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  • WORST than interest rate saving. 50 p per £100 will be £5 per thousand so if you pay £10,00 then you will get £50 after you filled lots of forma. this will be classed as income liable to 40% tax.
    i am locum and pay 7k so will get £35 help.
    do you think it is incetive to carrry on working?? they have not said they will pay locum.

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  • Peter Swinyard

    Problems here. [1]Arvind Madhan has said "we're getting on with implementing" but no payments until at least next April. That's 9 months away. Anyone heard of cash flow? That's really getting on with it...
    [2]The small print on the NHSE website says that this will be workload sensitive. How? By the discredited Carr-Hill formula? Potentially will disadvantage practices with more doctors per head of population who take less in drawings to provide better care? [3]no clarity on locum or sessional doctor reimbursement - my practice pays all indemnity for the salaried doctors so I am paying for 4 doctors, not just for me.
    And no-one even mentioning direct reimbursement of the usurous imposed precept of the CQC.

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  • I think that they will pay full costs of indemnity for salaried docs and for partners. there does have to be a drive to make being a partner worthwhile.

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  • There's no beating our politicians when it comes to making rocket unintelligible rocket science out of simple facts.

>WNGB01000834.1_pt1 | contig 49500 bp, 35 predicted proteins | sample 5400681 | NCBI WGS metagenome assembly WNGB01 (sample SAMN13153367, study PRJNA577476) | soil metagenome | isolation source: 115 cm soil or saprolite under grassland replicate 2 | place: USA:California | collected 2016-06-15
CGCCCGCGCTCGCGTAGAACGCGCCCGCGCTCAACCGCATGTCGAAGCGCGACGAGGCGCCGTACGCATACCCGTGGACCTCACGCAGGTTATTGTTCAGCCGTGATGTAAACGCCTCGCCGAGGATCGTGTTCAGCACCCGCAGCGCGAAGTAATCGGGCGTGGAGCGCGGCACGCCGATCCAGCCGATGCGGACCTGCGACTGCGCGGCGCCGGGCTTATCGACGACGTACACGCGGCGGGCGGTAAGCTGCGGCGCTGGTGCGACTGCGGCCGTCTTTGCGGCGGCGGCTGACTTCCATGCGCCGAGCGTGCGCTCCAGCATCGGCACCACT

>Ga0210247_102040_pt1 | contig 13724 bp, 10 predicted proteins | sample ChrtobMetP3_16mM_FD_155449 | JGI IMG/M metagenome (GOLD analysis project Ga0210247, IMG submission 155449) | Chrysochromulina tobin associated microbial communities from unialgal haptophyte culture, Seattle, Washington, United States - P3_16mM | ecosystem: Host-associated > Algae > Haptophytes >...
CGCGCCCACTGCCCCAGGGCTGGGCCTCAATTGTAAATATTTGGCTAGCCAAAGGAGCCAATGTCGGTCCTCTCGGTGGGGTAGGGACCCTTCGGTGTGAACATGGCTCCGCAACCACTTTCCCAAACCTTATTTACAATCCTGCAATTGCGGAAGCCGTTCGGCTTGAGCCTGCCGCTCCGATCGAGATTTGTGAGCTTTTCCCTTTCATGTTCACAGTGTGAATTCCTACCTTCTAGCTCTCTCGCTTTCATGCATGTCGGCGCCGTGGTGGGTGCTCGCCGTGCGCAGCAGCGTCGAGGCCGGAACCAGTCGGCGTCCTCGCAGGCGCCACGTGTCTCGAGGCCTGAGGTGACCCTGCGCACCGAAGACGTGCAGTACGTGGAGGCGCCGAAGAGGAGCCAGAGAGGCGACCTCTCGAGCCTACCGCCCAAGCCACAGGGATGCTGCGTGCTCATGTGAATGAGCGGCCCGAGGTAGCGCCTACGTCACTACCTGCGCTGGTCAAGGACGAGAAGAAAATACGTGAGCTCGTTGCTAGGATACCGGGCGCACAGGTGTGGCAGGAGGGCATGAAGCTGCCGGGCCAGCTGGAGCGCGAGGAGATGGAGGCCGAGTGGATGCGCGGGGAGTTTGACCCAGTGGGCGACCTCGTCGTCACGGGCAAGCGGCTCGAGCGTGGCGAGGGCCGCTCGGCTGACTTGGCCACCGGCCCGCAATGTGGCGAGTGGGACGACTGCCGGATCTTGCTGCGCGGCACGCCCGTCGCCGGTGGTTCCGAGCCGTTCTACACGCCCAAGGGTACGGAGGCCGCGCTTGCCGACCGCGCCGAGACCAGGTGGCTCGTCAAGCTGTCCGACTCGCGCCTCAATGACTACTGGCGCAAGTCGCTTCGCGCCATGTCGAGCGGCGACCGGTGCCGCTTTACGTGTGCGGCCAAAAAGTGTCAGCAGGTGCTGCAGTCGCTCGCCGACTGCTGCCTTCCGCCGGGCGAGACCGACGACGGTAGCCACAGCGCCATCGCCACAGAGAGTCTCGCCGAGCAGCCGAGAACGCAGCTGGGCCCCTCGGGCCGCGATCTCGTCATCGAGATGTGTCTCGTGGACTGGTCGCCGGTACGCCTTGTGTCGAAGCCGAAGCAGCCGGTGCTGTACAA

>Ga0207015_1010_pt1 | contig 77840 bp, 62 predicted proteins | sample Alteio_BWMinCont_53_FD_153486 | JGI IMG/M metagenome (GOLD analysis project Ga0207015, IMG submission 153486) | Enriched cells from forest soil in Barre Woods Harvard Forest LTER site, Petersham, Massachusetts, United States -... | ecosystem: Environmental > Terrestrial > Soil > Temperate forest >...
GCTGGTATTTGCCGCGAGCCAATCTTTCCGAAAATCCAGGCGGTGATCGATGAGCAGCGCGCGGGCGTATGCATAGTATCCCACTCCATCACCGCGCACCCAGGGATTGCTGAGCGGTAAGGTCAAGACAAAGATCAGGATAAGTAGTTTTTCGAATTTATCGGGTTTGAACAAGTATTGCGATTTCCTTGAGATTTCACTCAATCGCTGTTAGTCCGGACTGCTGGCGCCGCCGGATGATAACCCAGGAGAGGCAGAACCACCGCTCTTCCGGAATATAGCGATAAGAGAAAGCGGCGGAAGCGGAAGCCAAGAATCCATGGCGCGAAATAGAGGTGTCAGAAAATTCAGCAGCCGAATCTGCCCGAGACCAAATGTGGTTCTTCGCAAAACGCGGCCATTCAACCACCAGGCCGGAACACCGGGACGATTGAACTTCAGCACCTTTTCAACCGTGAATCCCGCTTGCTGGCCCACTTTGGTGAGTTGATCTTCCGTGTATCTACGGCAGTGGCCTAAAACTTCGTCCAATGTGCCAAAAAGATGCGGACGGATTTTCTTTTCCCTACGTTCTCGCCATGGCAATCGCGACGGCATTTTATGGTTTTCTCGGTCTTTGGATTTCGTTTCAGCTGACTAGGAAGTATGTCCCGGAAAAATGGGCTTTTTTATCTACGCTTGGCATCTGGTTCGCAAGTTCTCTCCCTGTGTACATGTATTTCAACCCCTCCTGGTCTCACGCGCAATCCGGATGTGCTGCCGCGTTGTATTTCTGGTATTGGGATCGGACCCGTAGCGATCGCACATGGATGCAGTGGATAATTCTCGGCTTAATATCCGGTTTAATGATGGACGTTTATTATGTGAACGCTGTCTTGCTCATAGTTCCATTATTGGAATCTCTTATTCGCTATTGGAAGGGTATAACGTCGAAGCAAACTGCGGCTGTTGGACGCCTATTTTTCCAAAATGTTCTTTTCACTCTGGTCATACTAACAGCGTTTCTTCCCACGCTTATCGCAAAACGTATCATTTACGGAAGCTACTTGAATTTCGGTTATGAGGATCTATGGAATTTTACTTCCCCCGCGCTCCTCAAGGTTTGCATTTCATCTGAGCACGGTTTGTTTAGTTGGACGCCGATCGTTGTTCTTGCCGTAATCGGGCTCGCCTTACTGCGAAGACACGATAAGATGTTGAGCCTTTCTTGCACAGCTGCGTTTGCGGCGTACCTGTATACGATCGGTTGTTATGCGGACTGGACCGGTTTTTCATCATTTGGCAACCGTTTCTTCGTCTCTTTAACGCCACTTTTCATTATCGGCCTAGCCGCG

What did the poet mean by cover of increase?
    It looks more like an offer of a free for all to Indemnity providers to increase premiums to limits as government is going to foot the bill for any increase anyway. But what if the 60mln doesn't suffice?
    Instead of giving blanket cover like to secondary care, this Tory government is again indulging in feeding friends and family from government funds but not realizing they are losing the plot completely and this is going to backfire so badly that you will have NHS shreds floating in the clouds by next autumn.
    God save the NHS or well, can He? - probably He's also going to move abroad to Scandinavia to find a GP:)

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  • Vinci Ho

    My message to Agent Hunt is :
    If you really want to reair relationship and hence attract people to join and stay in general practice , implement this properly and completely . Too often we heard loud noises down the corridor but very little actually would happen .
    Otherwise , the verdict is 'about f*****g time '!

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  • Vinci Ho

    Correction
    .....repair relationship....